Tag Archive: electronics

2016
02/05

Category:
Computing

TAG:




COMMENTS:
Comments Closed

Robot retro-fit

RoboRover

I got a lovely friendly yellow robot (a WowWee RoboRover, as it turns out) as a leaving present from my last school. It’s lovely. But it only goes in one direction: two tractor treads, but only one motor. My 4-year-old loves playing with it, but I can’t help but feel that we could do more…

Over the Christmas break this year, I decided the time had come (particularly in light of the advent of the Raspberry Pi Zero) to upgrade the cute little critter. Tamiya 70097 Today, I finished phase 1 (it sounds better in my head if I pretend I have some kind of structured plan), and proved that the motor unit I’ve picked out will fit in the chassis of the Roborover. It’s a Tamiya 70097 geared twin motor unit, from a range of remote control vehicles (promising start…) and was, itself, rather fun to put together.

I’ve also bought an infra-red receiver, a TSOP38238, to hopefully make use of an old r/c helicopter handset, so that’s this weekend’s challenge; let’s call it phase 2 🙂

Phase 3 will be modifying the chassis to be be able to get the motor unit embedded and running. Ideally, it’ll allow me to use PWM to accurately control the robot speed and direction from the r/c handset stick.

Phase 4 will be re-fitting the body back on top (with modified eye LEDs – I’m hoping to get colour-changing ones in there that will be controlled by the spare stick on the r/c handset.

Phase 5 will be seeing (a) if my 4-year-old is still the same age(!), and (b) whether she likes it!

Wish me luck 🙂

2015
10/29

Category:
Computing

TAG:


COMMENTS:
Comments Closed

Raspberry Pi theremin

This was the supposed to be just a quick project to fill some time while waiting on an eBay purchase from China. I had been building up parts ready to build a simple Raspberry Pi-powered robot (inspired by articles in both Linux Format and The MagPi magazines).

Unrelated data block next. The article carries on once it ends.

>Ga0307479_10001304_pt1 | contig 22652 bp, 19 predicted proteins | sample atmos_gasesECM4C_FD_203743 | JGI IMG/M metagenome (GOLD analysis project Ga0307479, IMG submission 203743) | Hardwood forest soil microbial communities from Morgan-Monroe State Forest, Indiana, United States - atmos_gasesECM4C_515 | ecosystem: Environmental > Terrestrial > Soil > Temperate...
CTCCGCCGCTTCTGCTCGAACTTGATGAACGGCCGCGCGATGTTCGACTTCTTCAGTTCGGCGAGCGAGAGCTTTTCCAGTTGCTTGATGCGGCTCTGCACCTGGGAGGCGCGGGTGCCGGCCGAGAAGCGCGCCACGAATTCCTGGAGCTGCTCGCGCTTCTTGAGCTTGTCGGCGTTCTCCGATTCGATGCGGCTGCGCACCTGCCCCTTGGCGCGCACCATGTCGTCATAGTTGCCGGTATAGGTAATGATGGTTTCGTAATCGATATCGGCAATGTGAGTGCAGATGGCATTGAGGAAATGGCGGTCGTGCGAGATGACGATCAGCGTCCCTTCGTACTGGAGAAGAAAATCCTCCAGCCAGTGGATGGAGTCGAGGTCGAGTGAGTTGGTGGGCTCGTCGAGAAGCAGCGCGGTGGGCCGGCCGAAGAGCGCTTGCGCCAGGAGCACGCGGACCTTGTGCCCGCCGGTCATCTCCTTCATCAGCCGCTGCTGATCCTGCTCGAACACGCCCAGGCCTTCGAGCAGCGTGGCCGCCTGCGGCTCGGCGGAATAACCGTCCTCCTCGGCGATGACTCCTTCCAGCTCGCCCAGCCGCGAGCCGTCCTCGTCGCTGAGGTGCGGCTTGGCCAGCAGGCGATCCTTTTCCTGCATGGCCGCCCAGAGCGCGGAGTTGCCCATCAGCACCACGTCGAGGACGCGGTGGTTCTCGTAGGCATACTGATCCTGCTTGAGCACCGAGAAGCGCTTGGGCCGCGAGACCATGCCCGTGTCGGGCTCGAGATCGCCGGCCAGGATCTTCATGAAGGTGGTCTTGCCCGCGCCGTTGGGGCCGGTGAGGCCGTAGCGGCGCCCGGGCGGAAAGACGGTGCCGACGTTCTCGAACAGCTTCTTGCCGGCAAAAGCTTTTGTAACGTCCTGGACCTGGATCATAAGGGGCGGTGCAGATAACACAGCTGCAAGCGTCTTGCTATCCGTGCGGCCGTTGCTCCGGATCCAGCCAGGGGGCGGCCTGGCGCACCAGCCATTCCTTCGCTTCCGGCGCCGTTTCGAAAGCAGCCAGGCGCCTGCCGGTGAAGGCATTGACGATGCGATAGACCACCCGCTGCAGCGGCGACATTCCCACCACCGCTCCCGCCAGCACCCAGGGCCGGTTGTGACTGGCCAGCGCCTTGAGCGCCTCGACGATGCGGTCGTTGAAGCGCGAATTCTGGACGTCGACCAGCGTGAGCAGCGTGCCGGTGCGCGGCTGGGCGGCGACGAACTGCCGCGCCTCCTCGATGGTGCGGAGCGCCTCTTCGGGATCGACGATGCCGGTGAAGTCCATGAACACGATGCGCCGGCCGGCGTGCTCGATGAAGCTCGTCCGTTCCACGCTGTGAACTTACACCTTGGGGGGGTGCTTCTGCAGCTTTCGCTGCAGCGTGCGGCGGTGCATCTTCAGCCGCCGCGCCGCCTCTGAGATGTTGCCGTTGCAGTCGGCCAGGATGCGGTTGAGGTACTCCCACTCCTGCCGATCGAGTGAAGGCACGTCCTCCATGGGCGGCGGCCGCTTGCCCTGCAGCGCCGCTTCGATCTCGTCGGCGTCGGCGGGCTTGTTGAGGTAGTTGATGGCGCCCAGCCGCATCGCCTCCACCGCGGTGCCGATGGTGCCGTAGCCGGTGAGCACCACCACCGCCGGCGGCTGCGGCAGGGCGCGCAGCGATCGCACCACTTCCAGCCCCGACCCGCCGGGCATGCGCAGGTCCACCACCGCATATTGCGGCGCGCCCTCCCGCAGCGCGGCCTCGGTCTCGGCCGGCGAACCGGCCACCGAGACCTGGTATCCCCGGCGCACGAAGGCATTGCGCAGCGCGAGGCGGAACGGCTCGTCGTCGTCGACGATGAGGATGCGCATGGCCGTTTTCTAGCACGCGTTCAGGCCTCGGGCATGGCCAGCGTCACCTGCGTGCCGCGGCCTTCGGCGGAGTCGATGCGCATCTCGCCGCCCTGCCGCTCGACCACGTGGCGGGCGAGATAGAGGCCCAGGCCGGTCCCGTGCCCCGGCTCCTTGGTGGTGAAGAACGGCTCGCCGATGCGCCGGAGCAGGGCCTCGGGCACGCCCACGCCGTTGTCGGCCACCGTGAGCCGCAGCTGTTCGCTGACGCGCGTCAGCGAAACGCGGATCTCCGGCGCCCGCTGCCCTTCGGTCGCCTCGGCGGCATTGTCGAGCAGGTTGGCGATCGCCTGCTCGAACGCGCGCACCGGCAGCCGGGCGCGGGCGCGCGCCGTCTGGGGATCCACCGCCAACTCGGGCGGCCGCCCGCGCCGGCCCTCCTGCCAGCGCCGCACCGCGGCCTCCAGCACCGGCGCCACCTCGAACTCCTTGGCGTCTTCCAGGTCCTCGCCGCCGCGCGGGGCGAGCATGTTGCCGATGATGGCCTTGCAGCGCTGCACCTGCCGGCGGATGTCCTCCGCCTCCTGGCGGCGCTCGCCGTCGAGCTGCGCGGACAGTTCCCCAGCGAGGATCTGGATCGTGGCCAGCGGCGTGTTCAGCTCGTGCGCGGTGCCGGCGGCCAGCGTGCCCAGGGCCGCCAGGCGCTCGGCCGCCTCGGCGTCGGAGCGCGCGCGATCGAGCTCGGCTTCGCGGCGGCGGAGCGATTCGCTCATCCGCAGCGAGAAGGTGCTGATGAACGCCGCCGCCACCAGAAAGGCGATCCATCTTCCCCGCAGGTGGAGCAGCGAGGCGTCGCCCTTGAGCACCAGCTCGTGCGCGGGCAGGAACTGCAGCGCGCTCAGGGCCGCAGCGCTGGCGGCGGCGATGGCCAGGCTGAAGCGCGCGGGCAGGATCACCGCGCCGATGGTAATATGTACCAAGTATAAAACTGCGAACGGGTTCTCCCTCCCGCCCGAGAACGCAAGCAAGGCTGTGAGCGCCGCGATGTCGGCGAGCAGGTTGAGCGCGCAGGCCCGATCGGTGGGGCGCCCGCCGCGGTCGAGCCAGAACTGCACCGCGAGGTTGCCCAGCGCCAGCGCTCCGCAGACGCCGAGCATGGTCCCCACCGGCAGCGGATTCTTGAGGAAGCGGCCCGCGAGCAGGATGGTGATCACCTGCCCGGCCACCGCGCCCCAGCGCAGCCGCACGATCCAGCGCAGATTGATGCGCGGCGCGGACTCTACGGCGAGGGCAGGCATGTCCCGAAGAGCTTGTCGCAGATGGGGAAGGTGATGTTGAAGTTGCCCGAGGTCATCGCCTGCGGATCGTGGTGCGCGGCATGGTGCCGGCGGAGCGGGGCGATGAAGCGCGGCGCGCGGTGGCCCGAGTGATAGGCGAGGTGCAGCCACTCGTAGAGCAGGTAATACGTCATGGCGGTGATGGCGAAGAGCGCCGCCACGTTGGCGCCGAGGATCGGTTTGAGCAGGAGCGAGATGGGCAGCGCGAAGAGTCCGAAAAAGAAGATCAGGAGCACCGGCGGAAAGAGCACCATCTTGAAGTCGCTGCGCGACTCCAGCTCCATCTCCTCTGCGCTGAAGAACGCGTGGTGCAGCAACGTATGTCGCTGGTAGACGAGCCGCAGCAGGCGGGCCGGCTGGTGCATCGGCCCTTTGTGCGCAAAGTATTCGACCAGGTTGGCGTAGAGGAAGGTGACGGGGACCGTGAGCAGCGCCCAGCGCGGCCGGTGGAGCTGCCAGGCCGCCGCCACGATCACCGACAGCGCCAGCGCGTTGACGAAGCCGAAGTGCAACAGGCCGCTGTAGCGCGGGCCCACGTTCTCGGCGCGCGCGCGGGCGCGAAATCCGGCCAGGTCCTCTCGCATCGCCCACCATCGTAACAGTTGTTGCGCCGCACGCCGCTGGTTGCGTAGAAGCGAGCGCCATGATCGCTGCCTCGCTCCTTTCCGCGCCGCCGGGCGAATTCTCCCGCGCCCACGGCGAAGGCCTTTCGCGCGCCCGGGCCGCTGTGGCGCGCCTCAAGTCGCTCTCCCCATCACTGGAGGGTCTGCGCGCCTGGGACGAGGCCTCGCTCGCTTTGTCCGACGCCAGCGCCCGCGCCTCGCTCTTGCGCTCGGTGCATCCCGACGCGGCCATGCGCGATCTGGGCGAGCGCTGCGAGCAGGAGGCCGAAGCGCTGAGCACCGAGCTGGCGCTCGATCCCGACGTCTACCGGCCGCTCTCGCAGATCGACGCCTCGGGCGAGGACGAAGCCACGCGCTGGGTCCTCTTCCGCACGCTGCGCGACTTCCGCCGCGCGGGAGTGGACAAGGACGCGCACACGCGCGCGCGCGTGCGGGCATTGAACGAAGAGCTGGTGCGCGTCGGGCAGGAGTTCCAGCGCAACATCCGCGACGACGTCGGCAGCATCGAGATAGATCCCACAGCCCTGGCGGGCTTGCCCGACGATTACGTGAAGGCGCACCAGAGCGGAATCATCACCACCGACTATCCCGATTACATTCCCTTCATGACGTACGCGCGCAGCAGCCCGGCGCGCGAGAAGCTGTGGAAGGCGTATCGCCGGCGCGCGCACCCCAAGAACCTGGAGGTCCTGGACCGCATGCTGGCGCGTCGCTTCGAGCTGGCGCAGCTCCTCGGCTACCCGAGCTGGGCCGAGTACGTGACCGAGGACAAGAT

The distance sensor is an HC-SR04, only a couple of quid on eBay, and I then found a simple guide on ModMyPi showing how to wire the sensor into a Raspberry Pi and read the distance in Python.

It being half-term, I had ordered the required resistors and was delighted at how easily the code work. “Fabulous!” I said to myself, “Now I just need to make it round the distance to, say, the nearest 5cm and then play a tone from there.”

How wrong can one statement be?!

After a good two days of intermittent playing, I have managed to get *something* working, basing my theremin on Zulko’s Pianoputer as I simply couldn’t find an easy way to just get Python to play a pitched tone. His code was set to use a keyboard, mine now reads the distance from the HC-SR04 and plays the relevant sound from there. In place of his “bowl.wav” I’ve grabbed (and trimmmed, and down-sampled) a clarinet sample from freesound.org and use that as my base sound, which Zulko’s code then down/up-samples to make the various pitches required, at startup.

So yes, it’s a little clunky. And yes, it can take a while to start up and transpose the various samples.

But I’m a happy geek – I built my own personal theremin!